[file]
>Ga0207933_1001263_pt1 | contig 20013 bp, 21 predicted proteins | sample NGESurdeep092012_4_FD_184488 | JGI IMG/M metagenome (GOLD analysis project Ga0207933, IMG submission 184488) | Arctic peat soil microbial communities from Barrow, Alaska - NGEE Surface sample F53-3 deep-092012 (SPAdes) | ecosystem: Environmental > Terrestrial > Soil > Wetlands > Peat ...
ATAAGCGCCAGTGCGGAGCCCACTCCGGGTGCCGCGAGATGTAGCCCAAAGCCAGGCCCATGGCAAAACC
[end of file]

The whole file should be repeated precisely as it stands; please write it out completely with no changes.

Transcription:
>Ga0207933_1001263_pt1 | contig 20013 bp, 21 predicted proteins | sample NGESurdeep092012_4_FD_184488 | JGI IMG/M metagenome (GOLD analysis project Ga0207933, IMG submission 184488) | Arctic peat soil microbial communities from Barrow, Alaska - NGEE Surface sample F53-3 deep-092012 (SPAdes) | ecosystem: Environmental > Terrestrial > Soil > Wetlands > Peat ...
ATAAGCGCCAGTGCGGAGCCCACTCCGGGTGCCGCGAGATGTAGCCCAAAGCCAGGCCCATGGCAAAACC